do i own the rights to a single short story published in a literary journal?

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  • 7 months ago

    That depends on your contract. Only the publisher can tell you for sure.

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  • Anonymous
    8 months ago

    “I know you have heard ‘thou shall not commit murder’ but I say if you are even angry at your brother without cause it is the same as murder.

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  • LAN
    Lv 7
    8 months ago

    Did you or the journal put a copyright on it?

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    • LAN
      Lv 7
      8 months agoReport

      You can copyright own work. A magazine can buy the rights to a piece and cover it with their own copy right. What about that don't you get?

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  • 8 months ago

    Assuming you wrote the story (you didn't say), then it depends on the contract you signed with the journal. Usually you retain the copyright, but they have exclusive distribution rights for a specified amount of time - six months to a year, normally. That means you're not allowed to publish the story anywhere else in any medium for that amount of time. After that, you can do whatever you want with it.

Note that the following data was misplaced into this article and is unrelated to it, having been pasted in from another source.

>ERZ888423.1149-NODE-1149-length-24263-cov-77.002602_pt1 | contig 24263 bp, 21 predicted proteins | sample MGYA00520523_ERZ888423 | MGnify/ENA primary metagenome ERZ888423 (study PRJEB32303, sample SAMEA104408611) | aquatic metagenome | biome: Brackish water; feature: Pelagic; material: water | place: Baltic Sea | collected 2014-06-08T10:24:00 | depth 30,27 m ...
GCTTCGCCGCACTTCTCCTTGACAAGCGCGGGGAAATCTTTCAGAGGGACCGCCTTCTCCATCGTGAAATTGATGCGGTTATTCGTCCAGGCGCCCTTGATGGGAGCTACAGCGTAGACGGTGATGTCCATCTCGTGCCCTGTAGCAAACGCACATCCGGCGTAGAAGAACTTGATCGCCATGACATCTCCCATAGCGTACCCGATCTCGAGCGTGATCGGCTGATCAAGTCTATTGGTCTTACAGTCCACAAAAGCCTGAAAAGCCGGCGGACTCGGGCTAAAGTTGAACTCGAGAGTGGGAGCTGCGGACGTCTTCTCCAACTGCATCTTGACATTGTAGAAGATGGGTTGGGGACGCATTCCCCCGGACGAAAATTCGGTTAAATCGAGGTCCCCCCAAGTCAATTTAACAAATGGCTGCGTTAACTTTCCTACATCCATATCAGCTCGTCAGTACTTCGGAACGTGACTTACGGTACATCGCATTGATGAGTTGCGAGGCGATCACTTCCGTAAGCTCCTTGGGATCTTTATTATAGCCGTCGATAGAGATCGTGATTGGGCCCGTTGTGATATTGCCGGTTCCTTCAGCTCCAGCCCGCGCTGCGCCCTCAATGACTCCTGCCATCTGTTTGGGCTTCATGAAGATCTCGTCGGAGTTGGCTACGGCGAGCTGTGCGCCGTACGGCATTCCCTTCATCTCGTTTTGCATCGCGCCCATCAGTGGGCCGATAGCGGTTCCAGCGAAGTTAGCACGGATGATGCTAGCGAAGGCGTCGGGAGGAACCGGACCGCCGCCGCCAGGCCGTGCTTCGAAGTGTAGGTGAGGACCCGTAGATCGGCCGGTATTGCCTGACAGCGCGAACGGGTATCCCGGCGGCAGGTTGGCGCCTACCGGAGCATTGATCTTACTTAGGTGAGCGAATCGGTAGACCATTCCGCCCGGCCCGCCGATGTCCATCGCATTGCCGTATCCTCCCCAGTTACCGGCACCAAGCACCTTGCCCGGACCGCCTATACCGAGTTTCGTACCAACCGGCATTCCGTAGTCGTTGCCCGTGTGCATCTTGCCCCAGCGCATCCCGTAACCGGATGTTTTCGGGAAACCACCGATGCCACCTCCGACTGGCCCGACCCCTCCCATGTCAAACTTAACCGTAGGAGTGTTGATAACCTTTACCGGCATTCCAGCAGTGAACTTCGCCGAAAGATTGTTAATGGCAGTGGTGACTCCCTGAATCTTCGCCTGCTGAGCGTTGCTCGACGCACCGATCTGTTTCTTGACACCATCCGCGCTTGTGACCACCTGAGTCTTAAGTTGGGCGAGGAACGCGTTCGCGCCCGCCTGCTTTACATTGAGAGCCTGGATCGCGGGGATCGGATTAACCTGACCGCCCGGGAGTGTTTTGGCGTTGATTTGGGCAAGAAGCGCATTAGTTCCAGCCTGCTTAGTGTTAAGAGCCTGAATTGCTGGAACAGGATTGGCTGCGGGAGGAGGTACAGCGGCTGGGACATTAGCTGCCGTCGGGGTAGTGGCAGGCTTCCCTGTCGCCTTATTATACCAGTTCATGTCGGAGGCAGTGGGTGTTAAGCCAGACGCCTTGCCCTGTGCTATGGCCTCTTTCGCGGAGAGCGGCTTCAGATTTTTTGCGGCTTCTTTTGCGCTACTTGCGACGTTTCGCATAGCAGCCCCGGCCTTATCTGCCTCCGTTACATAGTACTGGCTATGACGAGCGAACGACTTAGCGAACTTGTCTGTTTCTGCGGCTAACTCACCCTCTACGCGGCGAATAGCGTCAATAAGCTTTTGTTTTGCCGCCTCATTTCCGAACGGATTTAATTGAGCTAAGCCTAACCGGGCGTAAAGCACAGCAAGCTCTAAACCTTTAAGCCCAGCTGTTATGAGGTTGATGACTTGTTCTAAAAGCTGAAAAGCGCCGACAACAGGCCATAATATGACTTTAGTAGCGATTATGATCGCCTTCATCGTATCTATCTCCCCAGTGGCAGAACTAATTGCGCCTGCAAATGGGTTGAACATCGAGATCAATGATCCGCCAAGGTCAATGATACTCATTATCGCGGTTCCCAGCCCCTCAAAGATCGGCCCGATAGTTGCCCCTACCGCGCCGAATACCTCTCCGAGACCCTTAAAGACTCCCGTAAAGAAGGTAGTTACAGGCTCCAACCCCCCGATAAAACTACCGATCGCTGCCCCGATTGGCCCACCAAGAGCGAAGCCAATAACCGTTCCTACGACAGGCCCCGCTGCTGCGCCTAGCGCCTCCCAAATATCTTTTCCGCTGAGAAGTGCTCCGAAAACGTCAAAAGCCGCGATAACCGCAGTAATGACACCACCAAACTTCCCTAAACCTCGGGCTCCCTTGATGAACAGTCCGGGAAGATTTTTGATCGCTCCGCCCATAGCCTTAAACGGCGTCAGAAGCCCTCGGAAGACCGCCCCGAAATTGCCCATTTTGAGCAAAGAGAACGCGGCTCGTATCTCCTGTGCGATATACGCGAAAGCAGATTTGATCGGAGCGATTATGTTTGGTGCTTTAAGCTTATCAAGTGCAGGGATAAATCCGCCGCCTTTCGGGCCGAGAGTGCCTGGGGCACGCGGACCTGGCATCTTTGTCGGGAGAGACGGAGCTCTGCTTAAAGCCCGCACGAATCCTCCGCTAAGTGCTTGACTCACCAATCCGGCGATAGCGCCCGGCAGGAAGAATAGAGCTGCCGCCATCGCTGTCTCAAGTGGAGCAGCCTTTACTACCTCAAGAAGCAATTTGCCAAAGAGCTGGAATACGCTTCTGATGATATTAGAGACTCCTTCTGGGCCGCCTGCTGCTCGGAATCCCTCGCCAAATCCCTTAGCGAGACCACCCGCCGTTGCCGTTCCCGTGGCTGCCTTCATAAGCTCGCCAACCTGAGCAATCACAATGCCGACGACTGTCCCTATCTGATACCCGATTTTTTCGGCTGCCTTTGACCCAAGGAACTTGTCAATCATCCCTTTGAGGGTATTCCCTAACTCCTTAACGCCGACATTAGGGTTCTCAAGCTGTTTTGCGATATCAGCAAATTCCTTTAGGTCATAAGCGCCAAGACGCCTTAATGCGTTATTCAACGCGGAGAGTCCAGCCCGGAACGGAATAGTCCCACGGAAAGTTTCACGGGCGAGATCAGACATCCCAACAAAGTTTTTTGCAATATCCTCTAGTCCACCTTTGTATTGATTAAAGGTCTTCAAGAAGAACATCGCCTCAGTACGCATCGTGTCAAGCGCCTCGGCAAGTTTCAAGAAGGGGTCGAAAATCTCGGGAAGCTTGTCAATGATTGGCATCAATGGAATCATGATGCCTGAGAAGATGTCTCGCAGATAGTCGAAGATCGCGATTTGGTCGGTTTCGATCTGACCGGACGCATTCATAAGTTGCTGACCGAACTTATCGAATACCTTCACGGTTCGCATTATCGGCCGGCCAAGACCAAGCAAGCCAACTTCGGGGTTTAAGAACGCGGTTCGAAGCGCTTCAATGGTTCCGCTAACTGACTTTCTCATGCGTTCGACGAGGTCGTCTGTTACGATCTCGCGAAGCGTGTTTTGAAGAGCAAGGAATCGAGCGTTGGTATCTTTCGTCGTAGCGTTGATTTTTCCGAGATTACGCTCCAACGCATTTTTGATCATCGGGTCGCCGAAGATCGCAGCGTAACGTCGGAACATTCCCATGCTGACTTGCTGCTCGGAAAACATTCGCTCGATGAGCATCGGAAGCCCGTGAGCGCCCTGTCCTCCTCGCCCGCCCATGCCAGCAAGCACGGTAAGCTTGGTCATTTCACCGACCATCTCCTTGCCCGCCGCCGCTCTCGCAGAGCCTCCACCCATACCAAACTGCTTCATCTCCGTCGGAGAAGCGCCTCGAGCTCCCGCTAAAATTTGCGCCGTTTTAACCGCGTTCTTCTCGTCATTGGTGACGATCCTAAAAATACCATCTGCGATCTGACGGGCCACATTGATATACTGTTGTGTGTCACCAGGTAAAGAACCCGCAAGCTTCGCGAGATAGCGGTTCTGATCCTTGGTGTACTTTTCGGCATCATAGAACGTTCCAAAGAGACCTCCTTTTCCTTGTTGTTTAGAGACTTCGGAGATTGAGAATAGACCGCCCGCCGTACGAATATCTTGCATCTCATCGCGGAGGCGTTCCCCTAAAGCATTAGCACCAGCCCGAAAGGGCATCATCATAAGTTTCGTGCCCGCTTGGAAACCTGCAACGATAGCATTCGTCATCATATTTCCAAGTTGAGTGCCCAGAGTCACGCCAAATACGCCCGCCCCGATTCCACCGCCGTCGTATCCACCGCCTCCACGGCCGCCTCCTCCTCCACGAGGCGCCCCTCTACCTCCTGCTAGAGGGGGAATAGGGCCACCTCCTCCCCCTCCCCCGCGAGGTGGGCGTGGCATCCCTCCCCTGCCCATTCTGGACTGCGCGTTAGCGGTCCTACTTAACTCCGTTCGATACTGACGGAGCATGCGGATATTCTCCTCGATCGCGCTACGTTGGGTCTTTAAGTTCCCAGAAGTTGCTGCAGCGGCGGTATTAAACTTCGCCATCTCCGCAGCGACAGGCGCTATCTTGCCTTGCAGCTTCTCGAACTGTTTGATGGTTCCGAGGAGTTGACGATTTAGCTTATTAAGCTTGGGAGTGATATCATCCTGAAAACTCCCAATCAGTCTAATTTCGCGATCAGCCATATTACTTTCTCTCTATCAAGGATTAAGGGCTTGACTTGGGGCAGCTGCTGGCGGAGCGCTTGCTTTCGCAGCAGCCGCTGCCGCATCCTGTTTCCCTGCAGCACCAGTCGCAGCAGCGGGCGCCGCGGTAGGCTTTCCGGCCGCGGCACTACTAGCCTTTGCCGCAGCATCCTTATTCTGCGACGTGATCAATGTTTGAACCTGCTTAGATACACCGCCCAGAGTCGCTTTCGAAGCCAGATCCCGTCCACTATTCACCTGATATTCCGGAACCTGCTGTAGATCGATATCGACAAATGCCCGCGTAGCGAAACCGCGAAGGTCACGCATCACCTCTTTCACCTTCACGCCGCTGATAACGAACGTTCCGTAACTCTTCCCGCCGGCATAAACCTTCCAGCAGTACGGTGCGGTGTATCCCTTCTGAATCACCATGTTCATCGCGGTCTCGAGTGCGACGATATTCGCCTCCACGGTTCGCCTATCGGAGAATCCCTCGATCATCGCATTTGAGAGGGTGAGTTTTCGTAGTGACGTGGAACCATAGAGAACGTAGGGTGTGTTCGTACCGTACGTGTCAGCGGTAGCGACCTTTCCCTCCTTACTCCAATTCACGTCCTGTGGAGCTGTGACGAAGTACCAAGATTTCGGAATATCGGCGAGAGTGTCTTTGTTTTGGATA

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  • 8 months ago

    Assuming that you are the author who submitted it to them, they usually stipulate in the contract that they own the rights, so once it is published it is theirs, not yours. Read the terms.

    • Tina
      Lv 7
      8 months agoReport

      That is most unusual. A magazine usually stipulates that the author will not publish the story anywhere else for periods between six and twelve months, but usually makes an exception in the case of 'year's best anthologies' and they don't own the story in perpetuity.

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  • 8 months ago

    depends on if you published it

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  • 8 months ago

    That depends on what you sold to the journal. Some buy all rights; others buy just the right to publish first.

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  • 8 months ago

    Hell, why not go the whole hog? Write to the publishers and tell them you own the journal itself. They'll vacate the business immediately and you'll be rolling in cash in no time.

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